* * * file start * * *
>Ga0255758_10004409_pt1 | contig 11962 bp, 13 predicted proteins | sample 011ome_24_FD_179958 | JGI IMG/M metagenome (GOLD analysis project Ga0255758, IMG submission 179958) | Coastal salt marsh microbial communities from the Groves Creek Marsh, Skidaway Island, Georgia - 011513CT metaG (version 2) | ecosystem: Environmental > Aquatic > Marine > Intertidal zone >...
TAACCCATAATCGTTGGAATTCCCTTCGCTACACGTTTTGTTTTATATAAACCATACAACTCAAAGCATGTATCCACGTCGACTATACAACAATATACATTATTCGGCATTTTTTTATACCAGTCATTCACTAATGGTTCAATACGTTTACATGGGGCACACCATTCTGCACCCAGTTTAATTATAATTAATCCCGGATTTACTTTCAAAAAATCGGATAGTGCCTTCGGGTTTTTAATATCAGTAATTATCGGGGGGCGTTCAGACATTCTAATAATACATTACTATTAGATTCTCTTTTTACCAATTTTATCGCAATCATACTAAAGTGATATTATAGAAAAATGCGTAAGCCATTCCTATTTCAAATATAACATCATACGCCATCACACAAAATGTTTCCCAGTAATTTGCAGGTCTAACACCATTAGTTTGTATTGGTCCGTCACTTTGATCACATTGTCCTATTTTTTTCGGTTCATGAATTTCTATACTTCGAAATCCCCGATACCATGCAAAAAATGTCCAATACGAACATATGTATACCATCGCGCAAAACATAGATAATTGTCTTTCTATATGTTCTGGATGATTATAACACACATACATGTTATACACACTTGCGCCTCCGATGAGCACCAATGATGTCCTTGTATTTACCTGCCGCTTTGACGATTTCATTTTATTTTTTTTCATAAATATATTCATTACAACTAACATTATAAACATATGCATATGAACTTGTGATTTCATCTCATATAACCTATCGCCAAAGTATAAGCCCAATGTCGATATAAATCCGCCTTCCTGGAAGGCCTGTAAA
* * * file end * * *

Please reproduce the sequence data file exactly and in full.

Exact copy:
>Ga0255758_10004409_pt1 | contig 11962 bp, 13 predicted proteins | sample 011ome_24_FD_179958 | JGI IMG/M metagenome (GOLD analysis project Ga0255758, IMG submission 179958) | Coastal salt marsh microbial communities from the Groves Creek Marsh, Skidaway Island, Georgia - 011513CT metaG (version 2) | ecosystem: Environmental > Aquatic > Marine > Intertidal zone >...
TAACCCATAATCGTTGGAATTCCCTTCGCTACACGTTTTGTTTTATATAAACCATACAACTCAAAGCATGTATCCACGTCGACTATACAACAATATACATTATTCGGCATTTTTTTATACCAGTCATTCACTAATGGTTCAATACGTTTACATGGGGCACACCATTCTGCACCCAGTTTAATTATAATTAATCCCGGATTTACTTTCAAAAAATCGGATAGTGCCTTCGGGTTTTTAATATCAGTAATTATCGGGGGGCGTTCAGACATTCTAATAATACATTACTATTAGATTCTCTTTTTACCAATTTTATCGCAATCATACTAAAGTGATATTATAGAAAAATGCGTAAGCCATTCCTATTTCAAATATAACATCATACGCCATCACACAAAATGTTTCCCAGTAATTTGCAGGTCTAACACCATTAGTTTGTATTGGTCCGTCACTTTGATCACATTGTCCTATTTTTTTCGGTTCATGAATTTCTATACTTCGAAATCCCCGATACCATGCAAAAAATGTCCAATACGAACATATGTATACCATCGCGCAAAACATAGATAATTGTCTTTCTATATGTTCTGGATGATTATAACACACATACATGTTATACACACTTGCGCCTCCGATGAGCACCAATGATGTCCTTGTATTTACCTGCCGCTTTGACGATTTCATTTTATTTTTTTTCATAAATATATTCATTACAACTAACATTATAAACATATGCATATGAACTTGTGATTTCATCTCATATAACCTATCGCCAAAGTATAAGCCCAATGTCGATATAAATCCGCCTTCCTGGAAGGCCTGTAAA